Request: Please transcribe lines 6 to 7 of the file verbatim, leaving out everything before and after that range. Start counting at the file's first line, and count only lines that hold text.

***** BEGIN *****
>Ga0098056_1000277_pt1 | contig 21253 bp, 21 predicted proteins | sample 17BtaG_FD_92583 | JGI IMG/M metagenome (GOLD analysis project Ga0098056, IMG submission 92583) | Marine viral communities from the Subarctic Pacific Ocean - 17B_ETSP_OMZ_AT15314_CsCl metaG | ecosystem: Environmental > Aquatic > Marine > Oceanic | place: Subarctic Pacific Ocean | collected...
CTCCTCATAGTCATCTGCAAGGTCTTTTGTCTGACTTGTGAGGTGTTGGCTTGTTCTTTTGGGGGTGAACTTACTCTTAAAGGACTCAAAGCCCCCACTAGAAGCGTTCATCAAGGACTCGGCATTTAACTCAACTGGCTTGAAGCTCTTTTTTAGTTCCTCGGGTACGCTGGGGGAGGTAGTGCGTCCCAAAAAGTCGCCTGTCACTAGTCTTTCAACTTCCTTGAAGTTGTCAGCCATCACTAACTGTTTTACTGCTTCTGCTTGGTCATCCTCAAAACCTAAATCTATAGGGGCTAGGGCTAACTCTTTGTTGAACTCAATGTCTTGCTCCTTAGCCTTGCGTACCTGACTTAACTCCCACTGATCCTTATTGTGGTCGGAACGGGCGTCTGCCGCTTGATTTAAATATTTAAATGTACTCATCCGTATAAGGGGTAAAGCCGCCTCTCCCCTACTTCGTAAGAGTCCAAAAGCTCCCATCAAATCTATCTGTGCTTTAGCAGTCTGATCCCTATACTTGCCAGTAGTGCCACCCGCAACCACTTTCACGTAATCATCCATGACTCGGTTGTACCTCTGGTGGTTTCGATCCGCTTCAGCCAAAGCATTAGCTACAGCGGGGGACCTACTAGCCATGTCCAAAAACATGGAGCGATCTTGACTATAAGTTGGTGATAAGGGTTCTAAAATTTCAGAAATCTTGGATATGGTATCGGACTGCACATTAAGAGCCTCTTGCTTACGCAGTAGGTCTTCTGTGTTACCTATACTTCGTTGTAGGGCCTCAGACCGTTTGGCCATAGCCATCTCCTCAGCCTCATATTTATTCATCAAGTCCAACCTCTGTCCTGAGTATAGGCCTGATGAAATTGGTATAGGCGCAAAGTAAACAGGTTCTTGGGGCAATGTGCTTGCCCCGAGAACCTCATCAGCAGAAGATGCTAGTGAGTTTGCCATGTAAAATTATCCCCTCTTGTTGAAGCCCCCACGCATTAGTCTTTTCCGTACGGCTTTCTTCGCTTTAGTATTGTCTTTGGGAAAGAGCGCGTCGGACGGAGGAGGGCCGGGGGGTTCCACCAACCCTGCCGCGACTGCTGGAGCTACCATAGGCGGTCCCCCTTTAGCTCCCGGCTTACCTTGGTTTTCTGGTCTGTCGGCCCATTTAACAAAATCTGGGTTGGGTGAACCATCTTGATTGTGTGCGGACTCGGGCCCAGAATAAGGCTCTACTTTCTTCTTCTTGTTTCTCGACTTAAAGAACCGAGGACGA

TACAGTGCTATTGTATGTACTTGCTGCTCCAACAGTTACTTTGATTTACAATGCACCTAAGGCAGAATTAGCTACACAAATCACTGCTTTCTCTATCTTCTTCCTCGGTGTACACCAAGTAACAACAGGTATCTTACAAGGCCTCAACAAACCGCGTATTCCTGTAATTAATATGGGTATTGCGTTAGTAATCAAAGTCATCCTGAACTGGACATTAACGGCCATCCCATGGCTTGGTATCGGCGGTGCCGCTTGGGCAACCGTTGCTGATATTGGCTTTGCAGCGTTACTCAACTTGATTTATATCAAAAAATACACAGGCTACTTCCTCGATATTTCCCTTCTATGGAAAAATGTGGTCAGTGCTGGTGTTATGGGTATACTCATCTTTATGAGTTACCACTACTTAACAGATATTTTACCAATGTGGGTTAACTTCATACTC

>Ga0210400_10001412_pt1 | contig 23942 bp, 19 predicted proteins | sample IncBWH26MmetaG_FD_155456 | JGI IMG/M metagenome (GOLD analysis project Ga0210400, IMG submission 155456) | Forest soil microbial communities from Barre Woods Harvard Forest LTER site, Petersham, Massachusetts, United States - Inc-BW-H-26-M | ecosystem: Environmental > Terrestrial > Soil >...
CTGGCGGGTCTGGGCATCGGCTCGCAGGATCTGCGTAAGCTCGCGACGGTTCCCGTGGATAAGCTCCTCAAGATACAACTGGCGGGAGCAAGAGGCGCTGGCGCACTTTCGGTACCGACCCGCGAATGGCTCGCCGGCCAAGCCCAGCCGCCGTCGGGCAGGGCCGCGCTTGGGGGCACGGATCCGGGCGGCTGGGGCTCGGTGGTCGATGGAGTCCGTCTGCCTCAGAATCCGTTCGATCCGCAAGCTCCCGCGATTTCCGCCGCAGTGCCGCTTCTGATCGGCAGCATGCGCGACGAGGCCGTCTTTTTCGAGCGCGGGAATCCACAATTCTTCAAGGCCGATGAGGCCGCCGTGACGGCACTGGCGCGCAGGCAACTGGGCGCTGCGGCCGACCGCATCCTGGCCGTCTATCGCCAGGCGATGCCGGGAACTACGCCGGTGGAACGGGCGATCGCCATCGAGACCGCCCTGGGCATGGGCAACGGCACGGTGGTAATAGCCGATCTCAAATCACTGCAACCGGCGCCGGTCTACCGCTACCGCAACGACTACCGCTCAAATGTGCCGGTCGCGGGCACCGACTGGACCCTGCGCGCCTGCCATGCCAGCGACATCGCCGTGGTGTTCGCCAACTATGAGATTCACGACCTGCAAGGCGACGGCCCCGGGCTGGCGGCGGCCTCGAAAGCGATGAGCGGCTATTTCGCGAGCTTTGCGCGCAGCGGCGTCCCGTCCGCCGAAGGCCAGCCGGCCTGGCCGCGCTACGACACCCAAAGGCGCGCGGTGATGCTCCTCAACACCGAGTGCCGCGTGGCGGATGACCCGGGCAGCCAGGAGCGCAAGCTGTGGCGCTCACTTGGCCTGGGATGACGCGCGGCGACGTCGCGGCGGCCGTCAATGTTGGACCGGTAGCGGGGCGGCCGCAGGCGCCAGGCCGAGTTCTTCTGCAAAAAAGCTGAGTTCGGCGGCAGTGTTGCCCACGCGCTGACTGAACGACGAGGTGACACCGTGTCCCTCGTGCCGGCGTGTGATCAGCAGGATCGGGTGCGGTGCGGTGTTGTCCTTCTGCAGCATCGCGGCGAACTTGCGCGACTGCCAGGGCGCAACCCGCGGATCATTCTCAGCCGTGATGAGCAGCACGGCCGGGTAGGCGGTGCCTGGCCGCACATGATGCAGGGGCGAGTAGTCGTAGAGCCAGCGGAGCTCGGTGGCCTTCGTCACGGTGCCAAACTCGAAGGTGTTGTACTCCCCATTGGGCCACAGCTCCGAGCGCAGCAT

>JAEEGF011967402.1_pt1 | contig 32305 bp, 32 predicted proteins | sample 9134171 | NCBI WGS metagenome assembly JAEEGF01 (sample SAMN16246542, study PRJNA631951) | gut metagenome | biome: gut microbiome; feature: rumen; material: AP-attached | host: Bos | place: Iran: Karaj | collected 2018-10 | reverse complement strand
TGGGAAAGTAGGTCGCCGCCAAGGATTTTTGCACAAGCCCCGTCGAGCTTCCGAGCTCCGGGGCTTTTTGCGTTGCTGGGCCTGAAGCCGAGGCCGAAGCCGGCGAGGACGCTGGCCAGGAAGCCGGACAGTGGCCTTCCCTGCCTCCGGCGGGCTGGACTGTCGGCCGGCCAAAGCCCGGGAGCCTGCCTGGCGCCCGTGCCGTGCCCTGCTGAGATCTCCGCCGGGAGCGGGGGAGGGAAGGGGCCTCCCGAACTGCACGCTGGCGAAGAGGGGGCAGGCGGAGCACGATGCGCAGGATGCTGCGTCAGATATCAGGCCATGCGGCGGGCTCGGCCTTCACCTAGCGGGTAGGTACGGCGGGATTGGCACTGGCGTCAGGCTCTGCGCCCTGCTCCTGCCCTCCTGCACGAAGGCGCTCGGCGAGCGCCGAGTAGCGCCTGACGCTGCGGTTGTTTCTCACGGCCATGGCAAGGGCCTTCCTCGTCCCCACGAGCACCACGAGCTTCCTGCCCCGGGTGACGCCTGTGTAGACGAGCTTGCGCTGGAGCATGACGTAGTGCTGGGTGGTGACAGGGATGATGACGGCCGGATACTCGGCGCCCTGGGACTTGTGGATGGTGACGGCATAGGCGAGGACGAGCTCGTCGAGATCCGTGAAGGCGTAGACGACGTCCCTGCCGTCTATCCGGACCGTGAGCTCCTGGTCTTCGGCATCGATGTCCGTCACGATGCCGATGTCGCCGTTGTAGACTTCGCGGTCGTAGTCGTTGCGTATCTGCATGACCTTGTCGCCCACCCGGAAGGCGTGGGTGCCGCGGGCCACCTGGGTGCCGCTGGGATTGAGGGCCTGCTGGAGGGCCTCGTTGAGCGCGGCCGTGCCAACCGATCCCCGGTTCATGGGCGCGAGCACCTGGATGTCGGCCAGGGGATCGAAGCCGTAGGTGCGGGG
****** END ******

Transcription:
>JAEEGF011967402.1_pt1 | contig 32305 bp, 32 predicted proteins | sample 9134171 | NCBI WGS metagenome assembly JAEEGF01 (sample SAMN16246542, study PRJNA631951) | gut metagenome | biome: gut microbiome; feature: rumen; material: AP-attached | host: Bos | place: Iran: Karaj | collected 2018-10 | reverse complement strand
TGGGAAAGTAGGTCGCCGCCAAGGATTTTTGCACAAGCCCCGTCGAGCTTCCGAGCTCCGGGGCTTTTTGCGTTGCTGGGCCTGAAGCCGAGGCCGAAGCCGGCGAGGACGCTGGCCAGGAAGCCGGACAGTGGCCTTCCCTGCCTCCGGCGGGCTGGACTGTCGGCCGGCCAAAGCCCGGGAGCCTGCCTGGCGCCCGTGCCGTGCCCTGCTGAGATCTCCGCCGGGAGCGGGGGAGGGAAGGGGCCTCCCGAACTGCACGCTGGCGAAGAGGGGGCAGGCGGAGCACGATGCGCAGGATGCTGCGTCAGATATCAGGCCATGCGGCGGGCTCGGCCTTCACCTAGCGGGTAGGTACGGCGGGATTGGCACTGGCGTCAGGCTCTGCGCCCTGCTCCTGCCCTCCTGCACGAAGGCGCTCGGCGAGCGCCGAGTAGCGCCTGACGCTGCGGTTGTTTCTCACGGCCATGGCAAGGGCCTTCCTCGTCCCCACGAGCACCACGAGCTTCCTGCCCCGGGTGACGCCTGTGTAGACGAGCTTGCGCTGGAGCATGACGTAGTGCTGGGTGGTGACAGGGATGATGACGGCCGGATACTCGGCGCCCTGGGACTTGTGGATGGTGACGGCATAGGCGAGGACGAGCTCGTCGAGATCCGTGAAGGCGTAGACGACGTCCCTGCCGTCTATCCGGACCGTGAGCTCCTGGTCTTCGGCATCGATGTCCGTCACGATGCCGATGTCGCCGTTGTAGACTTCGCGGTCGTAGTCGTTGCGTATCTGCATGACCTTGTCGCCCACCCGGAAGGCGTGGGTGCCGCGGGCCACCTGGGTGCCGCTGGGATTGAGGGCCTGCTGGAGGGCCTCGTTGAGCGCGGCCGTGCCAACCGATCCCCGGTTCATGGGCGCGAGCACCTGGATGTCGGCCAGGGGATCGAAGCCGTAGGTGCGGGG